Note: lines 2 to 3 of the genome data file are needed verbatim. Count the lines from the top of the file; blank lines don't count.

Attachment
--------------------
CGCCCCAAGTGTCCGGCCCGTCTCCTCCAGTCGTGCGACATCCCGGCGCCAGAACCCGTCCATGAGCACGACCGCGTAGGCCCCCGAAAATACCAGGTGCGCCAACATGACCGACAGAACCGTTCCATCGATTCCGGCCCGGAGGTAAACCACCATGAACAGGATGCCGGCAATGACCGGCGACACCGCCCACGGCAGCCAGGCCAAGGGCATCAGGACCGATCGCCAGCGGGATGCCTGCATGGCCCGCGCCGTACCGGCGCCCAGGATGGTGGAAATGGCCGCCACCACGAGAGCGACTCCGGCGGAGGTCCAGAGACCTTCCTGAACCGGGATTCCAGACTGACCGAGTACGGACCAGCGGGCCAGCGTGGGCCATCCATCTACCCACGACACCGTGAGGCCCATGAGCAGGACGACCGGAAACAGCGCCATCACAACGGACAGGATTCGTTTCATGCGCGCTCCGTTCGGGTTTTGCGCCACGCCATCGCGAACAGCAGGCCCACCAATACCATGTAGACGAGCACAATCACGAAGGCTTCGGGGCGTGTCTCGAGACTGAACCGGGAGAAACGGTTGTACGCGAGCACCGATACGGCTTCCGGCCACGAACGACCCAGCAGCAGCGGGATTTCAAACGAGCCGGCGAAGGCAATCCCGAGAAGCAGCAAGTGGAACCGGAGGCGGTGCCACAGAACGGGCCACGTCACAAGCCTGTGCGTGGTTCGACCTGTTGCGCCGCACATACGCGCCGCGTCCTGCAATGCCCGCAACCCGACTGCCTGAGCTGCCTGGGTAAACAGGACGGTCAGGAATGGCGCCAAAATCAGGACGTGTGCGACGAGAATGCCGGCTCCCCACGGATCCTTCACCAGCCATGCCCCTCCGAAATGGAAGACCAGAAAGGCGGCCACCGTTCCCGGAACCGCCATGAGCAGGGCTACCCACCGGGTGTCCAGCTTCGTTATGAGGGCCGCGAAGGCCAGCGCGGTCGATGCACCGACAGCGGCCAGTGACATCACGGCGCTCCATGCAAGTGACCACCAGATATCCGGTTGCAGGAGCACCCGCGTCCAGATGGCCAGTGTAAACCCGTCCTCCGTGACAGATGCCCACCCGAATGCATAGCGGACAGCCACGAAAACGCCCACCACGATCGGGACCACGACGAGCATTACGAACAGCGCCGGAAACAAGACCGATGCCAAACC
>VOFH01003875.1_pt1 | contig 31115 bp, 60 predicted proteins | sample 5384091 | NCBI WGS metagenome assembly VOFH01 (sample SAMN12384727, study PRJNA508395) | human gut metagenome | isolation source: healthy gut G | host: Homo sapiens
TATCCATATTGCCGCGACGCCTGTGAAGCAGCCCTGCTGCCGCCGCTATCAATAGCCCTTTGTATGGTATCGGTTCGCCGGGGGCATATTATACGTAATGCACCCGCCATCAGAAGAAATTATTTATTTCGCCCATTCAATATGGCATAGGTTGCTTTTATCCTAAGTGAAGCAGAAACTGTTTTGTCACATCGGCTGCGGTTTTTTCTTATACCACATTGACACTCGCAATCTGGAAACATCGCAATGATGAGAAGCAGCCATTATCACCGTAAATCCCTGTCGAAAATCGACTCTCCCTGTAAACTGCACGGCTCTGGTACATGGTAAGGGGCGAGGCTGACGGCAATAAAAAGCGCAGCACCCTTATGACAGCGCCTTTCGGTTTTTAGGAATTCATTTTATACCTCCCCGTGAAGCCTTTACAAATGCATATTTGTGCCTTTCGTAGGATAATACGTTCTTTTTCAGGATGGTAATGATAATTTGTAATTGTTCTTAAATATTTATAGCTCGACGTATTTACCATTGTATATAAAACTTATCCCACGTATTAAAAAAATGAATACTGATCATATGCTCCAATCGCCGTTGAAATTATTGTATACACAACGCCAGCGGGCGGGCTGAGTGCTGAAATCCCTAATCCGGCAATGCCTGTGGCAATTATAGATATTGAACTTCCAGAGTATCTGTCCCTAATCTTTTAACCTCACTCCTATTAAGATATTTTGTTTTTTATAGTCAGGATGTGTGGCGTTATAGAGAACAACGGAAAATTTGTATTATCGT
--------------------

>VOFH01003875.1_pt1 | contig 31115 bp, 60 predicted proteins | sample 5384091 | NCBI WGS metagenome assembly VOFH01 (sample SAMN12384727, study PRJNA508395) | human gut metagenome | isolation source: healthy gut G | host: Homo sapiens
TATCCATATTGCCGCGACGCCTGTGAAGCAGCCCTGCTGCCGCCGCTATCAATAGCCCTTTGTATGGTATCGGTTCGCCGGGGGCATATTATACGTAATGCACCCGCCATCAGAAGAAATTATTTATTTCGCCCATTCAATATGGCATAGGTTGCTTTTATCCTAAGTGAAGCAGAAACTGTTTTGTCACATCGGCTGCGGTTTTTTCTTATACCACATTGACACTCGCAATCTGGAAACATCGCAATGATGAGAAGCAGCCATTATCACCGTAAATCCCTGTCGAAAATCGACTCTCCCTGTAAACTGCACGGCTCTGGTACATGGTAAGGGGCGAGGCTGACGGCAATAAAAAGCGCAGCACCCTTATGACAGCGCCTTTCGGTTTTTAGGAATTCATTTTATACCTCCCCGTGAAGCCTTTACAAATGCATATTTGTGCCTTTCGTAGGATAATACGTTCTTTTTCAGGATGGTAATGATAATTTGTAATTGTTCTTAAATATTTATAGCTCGACGTATTTACCATTGTATATAAAACTTATCCCACGTATTAAAAAAATGAATACTGATCATATGCTCCAATCGCCGTTGAAATTATTGTATACACAACGCCAGCGGGCGGGCTGAGTGCTGAAATCCCTAATCCGGCAATGCCTGTGGCAATTATAGATATTGAACTTCCAGAGTATCTGTCCCTAATCTTTTAACCTCACTCCTATTAAGATATTTTGTTTTTTATAGTCAGGATGTGTGGCGTTATAGAGAACAACGGAAAATTTGTATTATCGT